During the session, the Board adopted the 2021 workplan and budget for UNICEF private fundraising and partnerships. Linked to this, an innovate financing tool developed in partnership with the World Bank was endorsed as a pilot initiative to raise additional financing for investment in private sector fundraising. This marks the first time a financial instrument of this type was initiated by a United Nations organization.

New country programmes

On Thursday, the presentation of the new country programme documents approved by the Board focused on a cross-cutting theme: the global challenge to recover the health gains hindered by the COVID-19 pandemic. The agenda item included presentations by four guest panellists, as well as UNICEF experts and leaders.

Speakers discussed the importance of continuing to strive for universal access to quality health care; the impact of COVID-19 on health systems; and how to overcome the new challenges posed by the current pandemic to achieve the SDGs, with a particular focus on health.

A doctor immunizes a baby
UNICEF Uzbekistan/2020/Atoev
A doctor immunizes a baby, as the girl’s mother watches, at a polyclinic in Tashkent.

Mr. Omar Abdi, UNICEF Deputy Executive Director, Programmes, introduced the item and reiterated that, with less than 10 years to meet the goal of universal health care, primary health care remained the best pathway to accelerate progress towards Sustainable Development Goal 3.

The role of family doctors on the front lines of the country’s response to COVID-19 was noted by His Excellency Dr. Venko Filipče, Minister of Health, North Macedonia, one of four panellists who shared video remarks for the event. Also in pre-recorded video remarks, Her Excellency Ms. Nialé Kaba, Minister of Planning and Development, Côte d’Ivoire, said that the country’s development plan for 2021–2025 would incorporate digital innovations introduced during the pandemic to reach each mother and each child with primary health care services.

Miss Khadija Djarraya, a Girl Scout Leader with the Tunisian Scouts, turned the spotlight on how young people are helping to address the COVID-19 pandemic in her country. The Tunisian Scouts has launched handwashing campaigns, put up fliers and took temperatures at schools to help their country’s response to the pandemic. She reported that 12,000 active volunteers had worked more than 2 million hours to support the government’s COVID-19 response. Mr. Adam Abdelmoula, Deputy Special Representative of the Secretary-General, Resident and Humanitarian Coordinator, United Nations Assistance Mission in Somalia, also stated in his recorded remarks that, critical to Somalia development was investment in the future of children, and crucial to this was improving maternal and child health, with a focus on geographical inequities to reach every mother and child.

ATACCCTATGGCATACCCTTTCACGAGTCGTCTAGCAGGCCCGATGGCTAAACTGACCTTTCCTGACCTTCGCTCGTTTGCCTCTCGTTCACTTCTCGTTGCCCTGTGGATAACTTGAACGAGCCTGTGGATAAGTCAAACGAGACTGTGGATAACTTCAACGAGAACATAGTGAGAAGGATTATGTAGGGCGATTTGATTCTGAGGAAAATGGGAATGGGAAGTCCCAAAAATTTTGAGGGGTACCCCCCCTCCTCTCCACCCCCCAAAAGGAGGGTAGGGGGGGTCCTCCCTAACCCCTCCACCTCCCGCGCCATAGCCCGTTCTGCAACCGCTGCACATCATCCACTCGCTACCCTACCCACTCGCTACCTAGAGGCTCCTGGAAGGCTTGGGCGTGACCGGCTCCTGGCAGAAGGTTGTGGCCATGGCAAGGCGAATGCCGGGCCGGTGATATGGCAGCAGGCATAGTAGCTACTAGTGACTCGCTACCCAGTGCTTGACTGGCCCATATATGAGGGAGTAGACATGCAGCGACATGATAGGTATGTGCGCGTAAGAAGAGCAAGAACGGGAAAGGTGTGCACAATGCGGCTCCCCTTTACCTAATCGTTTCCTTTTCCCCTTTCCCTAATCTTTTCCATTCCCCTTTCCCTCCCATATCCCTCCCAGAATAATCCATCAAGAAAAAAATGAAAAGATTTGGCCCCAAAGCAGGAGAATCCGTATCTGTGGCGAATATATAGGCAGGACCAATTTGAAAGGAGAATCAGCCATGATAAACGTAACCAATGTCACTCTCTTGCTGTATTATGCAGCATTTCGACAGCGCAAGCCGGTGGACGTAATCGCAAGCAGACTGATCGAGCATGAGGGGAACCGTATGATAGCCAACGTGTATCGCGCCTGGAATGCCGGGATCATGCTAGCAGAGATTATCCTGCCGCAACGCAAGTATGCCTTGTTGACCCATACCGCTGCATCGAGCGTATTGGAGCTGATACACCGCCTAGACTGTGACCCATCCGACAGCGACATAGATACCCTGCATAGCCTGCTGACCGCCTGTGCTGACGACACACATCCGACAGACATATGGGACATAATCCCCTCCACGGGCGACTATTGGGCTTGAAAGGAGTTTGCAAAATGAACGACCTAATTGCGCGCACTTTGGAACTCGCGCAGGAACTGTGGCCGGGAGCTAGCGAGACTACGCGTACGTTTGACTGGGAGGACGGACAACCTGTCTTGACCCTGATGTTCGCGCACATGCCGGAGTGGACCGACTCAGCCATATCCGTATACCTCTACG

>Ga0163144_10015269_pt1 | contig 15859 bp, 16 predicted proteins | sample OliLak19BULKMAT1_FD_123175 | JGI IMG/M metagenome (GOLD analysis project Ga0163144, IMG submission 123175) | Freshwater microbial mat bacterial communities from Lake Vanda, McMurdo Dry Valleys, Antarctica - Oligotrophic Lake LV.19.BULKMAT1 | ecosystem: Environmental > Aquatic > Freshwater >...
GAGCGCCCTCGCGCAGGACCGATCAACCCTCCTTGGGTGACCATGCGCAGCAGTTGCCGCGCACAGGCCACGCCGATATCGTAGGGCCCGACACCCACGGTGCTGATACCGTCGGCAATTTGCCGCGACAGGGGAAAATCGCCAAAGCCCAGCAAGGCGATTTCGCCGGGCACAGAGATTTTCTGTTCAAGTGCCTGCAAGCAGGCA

Miss Khadija Djarraya, a Girl Scout Leader
Miss Khadija Djarraya, a Girl Scout Leader with the Tunisian Scouts, shares some remarks with attendees of the first regular session of the UNICEF Executive Board.

2021 Regular session: Key decisions

The Executive Board adopted five decisions, including the approval of 11 new country programmes for Azerbaijan, China, Côte d’Ivoire, Eswatini, Georgia, North Macedonia, Panama, Somalia, Tunisia, Uruguay and Uzbekistan; the extensions of several ongoing country programmes; the private fundraising and partnerships workplan and budget, including authorization to executive the financial instrument with the World Bank as a pilot project and endorsement of a revolving fund; the 2019 UNICEF financial report audited financial statements and report of the Board of Auditors and management response; and two evaluation reports and management responses.

In her concluding remarks, Executive Director Fore expressed her appreciation to the Executive Board. “Because of your support, advice and guidance, UNICEF staff members are standing with children through the pandemic and as their communities and countries recover stronger,” she said.

Ambassador Plepytė’s closing statement followed the screening of brief video tribute to the UNICEF staff from United Nations Secretary-General António Guterres. She stated: “I am optimistic for children, because I have, during the course of our meetings, heard from directors, managers, experts and delegates who are unrelenting in their quest for excellence in what they do, because they do it to improve children’s lives.”



The Executive Board will meet for its 2021 annual session from 1 to 4 June 2021.